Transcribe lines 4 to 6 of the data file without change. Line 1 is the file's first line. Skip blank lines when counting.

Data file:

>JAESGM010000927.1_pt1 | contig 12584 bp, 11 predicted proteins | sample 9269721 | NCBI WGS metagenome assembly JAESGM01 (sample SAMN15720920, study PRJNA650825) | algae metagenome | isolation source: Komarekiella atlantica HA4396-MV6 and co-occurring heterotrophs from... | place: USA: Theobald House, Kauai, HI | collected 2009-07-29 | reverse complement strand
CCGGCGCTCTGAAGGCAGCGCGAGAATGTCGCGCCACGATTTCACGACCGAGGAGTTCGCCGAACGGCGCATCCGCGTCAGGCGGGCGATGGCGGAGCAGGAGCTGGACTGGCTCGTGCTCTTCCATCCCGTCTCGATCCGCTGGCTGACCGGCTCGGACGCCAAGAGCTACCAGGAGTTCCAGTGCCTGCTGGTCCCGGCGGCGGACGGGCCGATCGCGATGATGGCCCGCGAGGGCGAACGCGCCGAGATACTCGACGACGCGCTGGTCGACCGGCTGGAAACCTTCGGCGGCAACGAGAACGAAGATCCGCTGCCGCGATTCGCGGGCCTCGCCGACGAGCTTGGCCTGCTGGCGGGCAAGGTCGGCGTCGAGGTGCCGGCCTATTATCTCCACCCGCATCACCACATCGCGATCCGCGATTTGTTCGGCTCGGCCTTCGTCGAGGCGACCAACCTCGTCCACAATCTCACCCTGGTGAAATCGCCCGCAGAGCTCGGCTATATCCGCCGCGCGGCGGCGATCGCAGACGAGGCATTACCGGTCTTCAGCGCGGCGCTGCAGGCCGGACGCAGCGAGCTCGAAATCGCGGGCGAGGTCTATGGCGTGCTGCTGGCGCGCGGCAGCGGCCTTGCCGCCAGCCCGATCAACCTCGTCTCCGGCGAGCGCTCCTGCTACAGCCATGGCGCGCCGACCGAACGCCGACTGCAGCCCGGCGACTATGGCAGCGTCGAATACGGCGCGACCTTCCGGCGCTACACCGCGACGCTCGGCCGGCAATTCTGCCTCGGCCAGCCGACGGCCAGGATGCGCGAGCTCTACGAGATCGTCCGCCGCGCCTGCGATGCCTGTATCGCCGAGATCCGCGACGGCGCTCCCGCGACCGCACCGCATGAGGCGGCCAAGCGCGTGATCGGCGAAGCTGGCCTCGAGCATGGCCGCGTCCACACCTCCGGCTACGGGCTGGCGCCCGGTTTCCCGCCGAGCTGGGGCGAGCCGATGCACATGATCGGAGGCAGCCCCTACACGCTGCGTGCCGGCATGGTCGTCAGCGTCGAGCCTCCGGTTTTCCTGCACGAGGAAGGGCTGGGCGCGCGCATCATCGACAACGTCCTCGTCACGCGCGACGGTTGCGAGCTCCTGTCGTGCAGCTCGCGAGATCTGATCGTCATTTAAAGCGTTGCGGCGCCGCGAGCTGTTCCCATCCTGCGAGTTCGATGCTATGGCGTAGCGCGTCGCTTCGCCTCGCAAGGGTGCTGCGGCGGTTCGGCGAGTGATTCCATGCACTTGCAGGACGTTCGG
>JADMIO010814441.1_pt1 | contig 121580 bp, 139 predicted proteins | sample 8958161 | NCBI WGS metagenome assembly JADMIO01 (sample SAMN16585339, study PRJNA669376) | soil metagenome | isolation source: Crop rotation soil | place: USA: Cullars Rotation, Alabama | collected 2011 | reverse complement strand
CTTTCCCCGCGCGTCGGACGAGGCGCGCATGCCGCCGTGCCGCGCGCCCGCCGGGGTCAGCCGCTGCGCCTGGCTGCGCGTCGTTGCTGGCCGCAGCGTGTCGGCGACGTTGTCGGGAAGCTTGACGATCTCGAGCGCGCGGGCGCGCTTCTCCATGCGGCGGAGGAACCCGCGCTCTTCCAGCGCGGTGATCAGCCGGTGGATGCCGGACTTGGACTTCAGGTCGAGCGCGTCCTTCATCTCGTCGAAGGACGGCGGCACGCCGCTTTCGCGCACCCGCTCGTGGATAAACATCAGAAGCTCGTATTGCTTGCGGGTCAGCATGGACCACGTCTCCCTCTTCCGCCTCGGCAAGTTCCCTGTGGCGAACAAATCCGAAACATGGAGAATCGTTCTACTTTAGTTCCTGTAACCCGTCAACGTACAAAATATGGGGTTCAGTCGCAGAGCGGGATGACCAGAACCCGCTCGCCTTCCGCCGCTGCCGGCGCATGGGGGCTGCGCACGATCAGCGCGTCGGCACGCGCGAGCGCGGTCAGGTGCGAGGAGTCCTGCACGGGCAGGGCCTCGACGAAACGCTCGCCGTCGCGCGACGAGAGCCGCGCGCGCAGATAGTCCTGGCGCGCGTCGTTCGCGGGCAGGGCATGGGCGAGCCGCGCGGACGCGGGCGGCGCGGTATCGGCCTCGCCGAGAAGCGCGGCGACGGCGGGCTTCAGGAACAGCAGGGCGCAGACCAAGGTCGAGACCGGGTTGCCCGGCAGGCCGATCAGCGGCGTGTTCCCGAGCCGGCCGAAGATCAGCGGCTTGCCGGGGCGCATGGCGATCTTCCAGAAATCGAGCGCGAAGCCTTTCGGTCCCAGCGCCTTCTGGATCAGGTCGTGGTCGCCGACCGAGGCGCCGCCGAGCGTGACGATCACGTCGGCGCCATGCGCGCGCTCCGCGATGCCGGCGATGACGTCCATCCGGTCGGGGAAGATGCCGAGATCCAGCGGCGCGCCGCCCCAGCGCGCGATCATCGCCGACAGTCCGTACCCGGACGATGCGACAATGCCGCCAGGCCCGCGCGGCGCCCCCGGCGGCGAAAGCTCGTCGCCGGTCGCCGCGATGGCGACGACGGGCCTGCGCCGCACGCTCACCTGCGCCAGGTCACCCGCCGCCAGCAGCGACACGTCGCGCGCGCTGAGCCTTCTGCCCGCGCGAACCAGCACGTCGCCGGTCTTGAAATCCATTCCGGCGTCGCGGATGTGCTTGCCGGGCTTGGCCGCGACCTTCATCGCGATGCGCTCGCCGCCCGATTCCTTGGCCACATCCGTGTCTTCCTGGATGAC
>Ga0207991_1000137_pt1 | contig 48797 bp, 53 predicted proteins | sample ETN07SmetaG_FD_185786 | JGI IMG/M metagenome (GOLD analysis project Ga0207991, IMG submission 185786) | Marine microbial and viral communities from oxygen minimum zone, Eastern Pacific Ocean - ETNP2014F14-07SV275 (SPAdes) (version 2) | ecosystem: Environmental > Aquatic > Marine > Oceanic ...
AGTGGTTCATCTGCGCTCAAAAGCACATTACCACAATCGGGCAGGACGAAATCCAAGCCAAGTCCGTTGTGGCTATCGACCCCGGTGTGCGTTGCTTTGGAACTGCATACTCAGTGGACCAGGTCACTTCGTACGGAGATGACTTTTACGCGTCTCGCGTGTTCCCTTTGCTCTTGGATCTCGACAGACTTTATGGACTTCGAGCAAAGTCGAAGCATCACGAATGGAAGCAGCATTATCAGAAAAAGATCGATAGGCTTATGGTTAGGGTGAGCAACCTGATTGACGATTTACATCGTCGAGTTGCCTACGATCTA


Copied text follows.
CTTTCCCCGCGCGTCGGACGAGGCGCGCATGCCGCCGTGCCGCGCGCCCGCCGGGGTCAGCCGCTGCGCCTGGCTGCGCGTCGTTGCTGGCCGCAGCGTGTCGGCGACGTTGTCGGGAAGCTTGACGATCTCGAGCGCGCGGGCGCGCTTCTCCATGCGGCGGAGGAACCCGCGCTCTTCCAGCGCGGTGATCAGCCGGTGGATGCCGGACTTGGACTTCAGGTCGAGCGCGTCCTTCATCTCGTCGAAGGACGGCGGCACGCCGCTTTCGCGCACCCGCTCGTGGATAAACATCAGAAGCTCGTATTGCTTGCGGGTCAGCATGGACCACGTCTCCCTCTTCCGCCTCGGCAAGTTCCCTGTGGCGAACAAATCCGAAACATGGAGAATCGTTCTACTTTAGTTCCTGTAACCCGTCAACGTACAAAATATGGGGTTCAGTCGCAGAGCGGGATGACCAGAACCCGCTCGCCTTCCGCCGCTGCCGGCGCATGGGGGCTGCGCACGATCAGCGCGTCGGCACGCGCGAGCGCGGTCAGGTGCGAGGAGTCCTGCACGGGCAGGGCCTCGACGAAACGCTCGCCGTCGCGCGACGAGAGCCGCGCGCGCAGATAGTCCTGGCGCGCGTCGTTCGCGGGCAGGGCATGGGCGAGCCGCGCGGACGCGGGCGGCGCGGTATCGGCCTCGCCGAGAAGCGCGGCGACGGCGGGCTTCAGGAACAGCAGGGCGCAGACCAAGGTCGAGACCGGGTTGCCCGGCAGGCCGATCAGCGGCGTGTTCCCGAGCCGGCCGAAGATCAGCGGCTTGCCGGGGCGCATGGCGATCTTCCAGAAATCGAGCGCGAAGCCTTTCGGTCCCAGCGCCTTCTGGATCAGGTCGTGGTCGCCGACCGAGGCGCCGCCGAGCGTGACGATCACGTCGGCGCCATGCGCGCGCTCCGCGATGCCGGCGATGACGTCCATCCGGTCGGGGAAGATGCCGAGATCCAGCGGCGCGCCGCCCCAGCGCGCGATCATCGCCGACAGTCCGTACCCGGACGATGCGACAATGCCGCCAGGCCCGCGCGGCGCCCCCGGCGGCGAAAGCTCGTCGCCGGTCGCCGCGATGGCGACGACGGGCCTGCGCCGCACGCTCACCTGCGCCAGGTCACCCGCCGCCAGCAGCGACACGTCGCGCGCGCTGAGCCTTCTGCCCGCGCGAACCAGCACGTCGCCGGTCTTGAAATCCATTCCGGCGTCGCGGATGTGCTTGCCGGGCTTGGCCGCGACCTTCATCGCGATGCGCTCGCCGCCCGATTCCTTGGCCACATCCGTGTCTTCCTGGATGAC
>Ga0207991_1000137_pt1 | contig 48797 bp, 53 predicted proteins | sample ETN07SmetaG_FD_185786 | JGI IMG/M metagenome (GOLD analysis project Ga0207991, IMG submission 185786) | Marine microbial and viral communities from oxygen minimum zone, Eastern Pacific Ocean - ETNP2014F14-07SV275 (SPAdes) (version 2) | ecosystem: Environmental > Aquatic > Marine > Oceanic ...
AGTGGTTCATCTGCGCTCAAAAGCACATTACCACAATCGGGCAGGACGAAATCCAAGCCAAGTCCGTTGTGGCTATCGACCCCGGTGTGCGTTGCTTTGGAACTGCATACTCAGTGGACCAGGTCACTTCGTACGGAGATGACTTTTACGCGTCTCGCGTGTTCCCTTTGCTCTTGGATCTCGACAGACTTTATGGACTTCGAGCAAAGTCGAAGCATCACGAATGGAAGCAGCATTATCAGAAAAAGATCGATAGGCTTATGGTTAGGGTGAGCAACCTGATTGACGATTTACATCGTCGAGTTGCCTACGATCTA